Roma’s 4-2 loss to Cagliari proved the final nail in Zdenek Zeman’s Giallorossi coffin. Luca Cetta believes his sacking was inevitable.
The writing was on the wall following a start to 2013 which garnered just two points from a possible 12. Director Walter Sabatini then added fuel to the fire. “Zeman’s work is satisfying under certain aspects, but it is clear that there are less positive things. It’s is time to start asking ourselves some questions and, amongst the considerations, we’ll also think about a change of Coach – even if only marginally.”
Friday’s humiliating defeat increased the margins considerably. Less than 24 hours later, Zdenek Zeman was sacked. Thirteen years after his first stint at Trigoria ended, the polarising Czech and his Zemanlandia were shut down eight months into this spell. Director Franco Baldini insisted it had to happen. “This was the only decision we could make.”
Given the results, you cannot blame the club for taking this path. The blame could lie in their decision to hire Zeman, but after spectacularly guiding Pescara to the Serie B title in May he was the flavour of the month. Given his Roma past, it seemed a dream move. Fans thought so too. Out went the unpopular Luis Enrique, in came the mystical Czech. Season ticket sales increased. Expectations too. Sadly for the Giallorossi, the points tally has not.
Roma are one point and two spots worse off compared to the corresponding stage last term. This is with a squad that should be challenging for the Champions League, not one sitting behind Catania and nine points adrift of third-placed Lazio. A symptom for this is their defensive deficiencies, having conceded 42 goals, second worst behind Pescara. The manner in which the goals were conceded highlights the worst traits of Zeman’s football. The Cagliari loss can be seen as a microcosm for the season – defensively terrible with the occasional flash of attacking brilliance.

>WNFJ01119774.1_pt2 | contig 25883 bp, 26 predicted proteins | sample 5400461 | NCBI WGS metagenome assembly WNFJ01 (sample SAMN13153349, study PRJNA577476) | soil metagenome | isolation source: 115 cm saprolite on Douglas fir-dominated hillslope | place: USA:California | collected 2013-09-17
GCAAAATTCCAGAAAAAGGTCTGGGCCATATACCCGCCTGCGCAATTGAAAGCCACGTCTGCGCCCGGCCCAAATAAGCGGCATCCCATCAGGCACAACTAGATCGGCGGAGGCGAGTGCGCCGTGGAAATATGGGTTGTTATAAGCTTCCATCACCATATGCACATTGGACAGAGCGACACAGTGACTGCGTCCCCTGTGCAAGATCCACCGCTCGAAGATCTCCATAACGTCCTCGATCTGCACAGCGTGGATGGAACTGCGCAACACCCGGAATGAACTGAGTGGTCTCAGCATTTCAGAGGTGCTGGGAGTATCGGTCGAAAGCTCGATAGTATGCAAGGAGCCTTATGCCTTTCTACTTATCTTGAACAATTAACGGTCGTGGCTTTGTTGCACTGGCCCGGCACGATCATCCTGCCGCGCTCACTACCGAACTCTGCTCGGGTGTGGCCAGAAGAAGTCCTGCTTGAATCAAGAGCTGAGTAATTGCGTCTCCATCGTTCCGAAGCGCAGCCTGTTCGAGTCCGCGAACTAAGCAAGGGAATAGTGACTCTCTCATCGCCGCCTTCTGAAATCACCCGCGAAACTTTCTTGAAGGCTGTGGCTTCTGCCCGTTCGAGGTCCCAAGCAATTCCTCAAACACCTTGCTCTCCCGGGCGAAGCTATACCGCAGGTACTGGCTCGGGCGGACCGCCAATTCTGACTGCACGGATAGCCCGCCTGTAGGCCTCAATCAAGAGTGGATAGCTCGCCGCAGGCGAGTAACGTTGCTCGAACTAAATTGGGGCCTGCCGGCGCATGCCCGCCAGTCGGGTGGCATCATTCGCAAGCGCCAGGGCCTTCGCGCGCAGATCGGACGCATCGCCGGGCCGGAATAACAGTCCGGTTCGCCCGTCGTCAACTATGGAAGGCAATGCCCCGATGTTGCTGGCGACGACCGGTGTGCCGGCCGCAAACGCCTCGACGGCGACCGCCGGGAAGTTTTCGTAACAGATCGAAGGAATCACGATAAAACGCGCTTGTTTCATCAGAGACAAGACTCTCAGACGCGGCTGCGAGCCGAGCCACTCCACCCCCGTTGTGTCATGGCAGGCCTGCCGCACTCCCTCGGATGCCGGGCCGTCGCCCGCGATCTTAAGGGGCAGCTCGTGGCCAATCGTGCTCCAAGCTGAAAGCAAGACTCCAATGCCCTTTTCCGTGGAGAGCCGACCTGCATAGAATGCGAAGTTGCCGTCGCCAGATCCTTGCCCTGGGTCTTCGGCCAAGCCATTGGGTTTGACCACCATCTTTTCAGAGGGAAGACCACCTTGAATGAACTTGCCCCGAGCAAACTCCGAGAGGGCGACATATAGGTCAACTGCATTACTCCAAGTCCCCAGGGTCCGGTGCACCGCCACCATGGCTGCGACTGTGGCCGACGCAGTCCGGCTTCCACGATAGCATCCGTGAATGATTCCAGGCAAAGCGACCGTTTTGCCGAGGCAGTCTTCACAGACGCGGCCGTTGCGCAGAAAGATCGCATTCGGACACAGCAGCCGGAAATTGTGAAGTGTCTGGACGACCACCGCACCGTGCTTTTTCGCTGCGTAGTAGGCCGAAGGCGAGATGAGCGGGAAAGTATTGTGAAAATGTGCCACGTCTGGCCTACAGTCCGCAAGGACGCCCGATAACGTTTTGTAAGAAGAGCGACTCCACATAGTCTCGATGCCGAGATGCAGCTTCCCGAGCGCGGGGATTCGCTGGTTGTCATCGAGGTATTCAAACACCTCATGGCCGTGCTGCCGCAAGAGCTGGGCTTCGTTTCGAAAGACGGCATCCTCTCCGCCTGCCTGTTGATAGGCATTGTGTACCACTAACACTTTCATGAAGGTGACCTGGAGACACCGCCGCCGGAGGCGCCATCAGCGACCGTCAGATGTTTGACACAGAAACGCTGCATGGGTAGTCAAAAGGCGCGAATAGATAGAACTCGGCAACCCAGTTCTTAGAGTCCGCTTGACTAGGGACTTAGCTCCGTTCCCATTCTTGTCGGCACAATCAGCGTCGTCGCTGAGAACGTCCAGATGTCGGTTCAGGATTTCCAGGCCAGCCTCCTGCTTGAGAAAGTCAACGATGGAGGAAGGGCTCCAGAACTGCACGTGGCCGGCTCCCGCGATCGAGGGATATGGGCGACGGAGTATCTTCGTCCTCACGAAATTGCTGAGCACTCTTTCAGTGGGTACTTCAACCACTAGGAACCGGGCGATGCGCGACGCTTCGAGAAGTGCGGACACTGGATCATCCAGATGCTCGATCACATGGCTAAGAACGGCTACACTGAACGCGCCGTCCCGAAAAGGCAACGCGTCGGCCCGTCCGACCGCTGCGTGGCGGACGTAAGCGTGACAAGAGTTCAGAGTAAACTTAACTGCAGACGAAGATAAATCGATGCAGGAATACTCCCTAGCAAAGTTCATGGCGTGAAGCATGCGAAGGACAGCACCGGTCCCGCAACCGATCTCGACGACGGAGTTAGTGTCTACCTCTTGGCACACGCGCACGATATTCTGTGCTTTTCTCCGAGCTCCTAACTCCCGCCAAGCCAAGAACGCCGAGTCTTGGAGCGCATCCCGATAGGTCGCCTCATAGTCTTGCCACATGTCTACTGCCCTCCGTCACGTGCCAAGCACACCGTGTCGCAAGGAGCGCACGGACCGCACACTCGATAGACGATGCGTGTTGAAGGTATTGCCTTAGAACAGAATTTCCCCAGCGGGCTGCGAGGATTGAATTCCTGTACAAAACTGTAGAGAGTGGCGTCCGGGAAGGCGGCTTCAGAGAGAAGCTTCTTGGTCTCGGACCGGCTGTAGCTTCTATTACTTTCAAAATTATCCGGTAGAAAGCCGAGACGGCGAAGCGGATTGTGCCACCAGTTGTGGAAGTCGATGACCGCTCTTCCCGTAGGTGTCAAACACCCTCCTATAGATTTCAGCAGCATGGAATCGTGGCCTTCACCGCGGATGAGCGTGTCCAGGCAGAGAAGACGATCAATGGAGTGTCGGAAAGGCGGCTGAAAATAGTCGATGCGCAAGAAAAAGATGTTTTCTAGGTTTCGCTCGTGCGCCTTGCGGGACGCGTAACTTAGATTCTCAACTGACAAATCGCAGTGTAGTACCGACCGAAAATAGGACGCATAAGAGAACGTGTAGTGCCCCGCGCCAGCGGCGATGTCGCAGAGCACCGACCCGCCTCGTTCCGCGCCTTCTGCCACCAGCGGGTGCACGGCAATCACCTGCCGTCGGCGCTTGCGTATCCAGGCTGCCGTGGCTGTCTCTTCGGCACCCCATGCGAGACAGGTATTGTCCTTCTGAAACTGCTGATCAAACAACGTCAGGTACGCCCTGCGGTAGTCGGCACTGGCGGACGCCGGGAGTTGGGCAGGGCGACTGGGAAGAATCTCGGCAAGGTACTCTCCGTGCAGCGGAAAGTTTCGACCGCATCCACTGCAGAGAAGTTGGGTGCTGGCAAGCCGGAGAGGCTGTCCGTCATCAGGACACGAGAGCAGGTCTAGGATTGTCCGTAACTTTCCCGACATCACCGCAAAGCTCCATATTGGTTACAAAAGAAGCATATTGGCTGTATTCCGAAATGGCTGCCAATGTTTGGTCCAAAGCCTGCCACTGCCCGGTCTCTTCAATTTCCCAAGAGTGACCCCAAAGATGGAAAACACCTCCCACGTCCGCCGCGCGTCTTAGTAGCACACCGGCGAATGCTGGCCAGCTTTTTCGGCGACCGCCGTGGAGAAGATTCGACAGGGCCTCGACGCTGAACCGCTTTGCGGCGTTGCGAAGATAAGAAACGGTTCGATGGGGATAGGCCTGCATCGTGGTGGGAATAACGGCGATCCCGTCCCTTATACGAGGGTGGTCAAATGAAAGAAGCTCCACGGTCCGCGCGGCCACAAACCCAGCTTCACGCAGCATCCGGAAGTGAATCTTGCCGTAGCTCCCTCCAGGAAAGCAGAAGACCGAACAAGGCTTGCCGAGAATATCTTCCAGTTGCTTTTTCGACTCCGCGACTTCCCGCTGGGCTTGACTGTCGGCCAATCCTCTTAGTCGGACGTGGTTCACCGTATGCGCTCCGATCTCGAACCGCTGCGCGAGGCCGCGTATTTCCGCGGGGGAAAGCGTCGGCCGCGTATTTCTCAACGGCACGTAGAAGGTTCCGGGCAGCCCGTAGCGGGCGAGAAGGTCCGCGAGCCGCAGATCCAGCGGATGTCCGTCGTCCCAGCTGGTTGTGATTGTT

There were happy days. The Week 2 San Siro showdown versus Inter was perhaps Zeman’s finest day in charge during this stint, Pablo Osvaldo’s goal something special. 4-2 victories over Fiorentina and Milan are other positive memories, but those aside the memory pool is shallow. When it all clicked it looked great. Otherwise it was a mess.
A stubborn disposition and desire to stick to the high-tempo, all-action style which defined Zeman proved his Roman downfall. Even with a defence as fragile as the Giallorossi’s there was no change. They looked more like cubs than ferocious Lupi. Zeman failed to realise that there is nothing wrong with a desire to play attacking football, but there is a problem in shirking defensive duties.
The Daniele De Rossi and Maarten Stekelenburg situations were handled less than ideally. The Italian international went from pivotal figure for club and country to the periphery. He would be as relieved as anyone to see the 65-year-old go, securing his future. Roma fans would have breathed a sigh of relief when the transfer window shut and Capitan Futuro remained. The Dutch goalkeeper did not feel any relief as his proposed transfer to Fulham did not go through. A Gigi Buffon he is not. But Stekelenburg proved a good set of hands. Pushed to the outer in place of Mauro Goichoechea, that move took a spectacular plummet with his calamitous error on Friday.
While those two butted heads with Zeman, others thrived. His unabashed policy towards youth saw Alessandro Florenzi and Mattia Destro become regulars. Miralem Pjanic, Leandro Castan and Michael Bradley were others to flourish under the Czech tactician and their ongoing development as footballers will be better for it.
Where to for Roma? Aurelio Andreazzoli – a technique Coach who has worked with the club since Luciano Spalletti’s reign – takes over for now. He is expected to revert to a 4-2-3-1 formation and a starting XI which includes De Rossi. The new boss wants to “install some enthusiasm in and around the club.” Andreazzoli’s first test is away to Sampdoria.
As for Zeman, he has no plans to call it a day. “They’d have to shoot me first,” he exclaimed. Has Zeman blown his last shot at the big time? Possibly. That doesn’t mean this is the end for him, but Zeman must be aware the cavalier approach has its limits.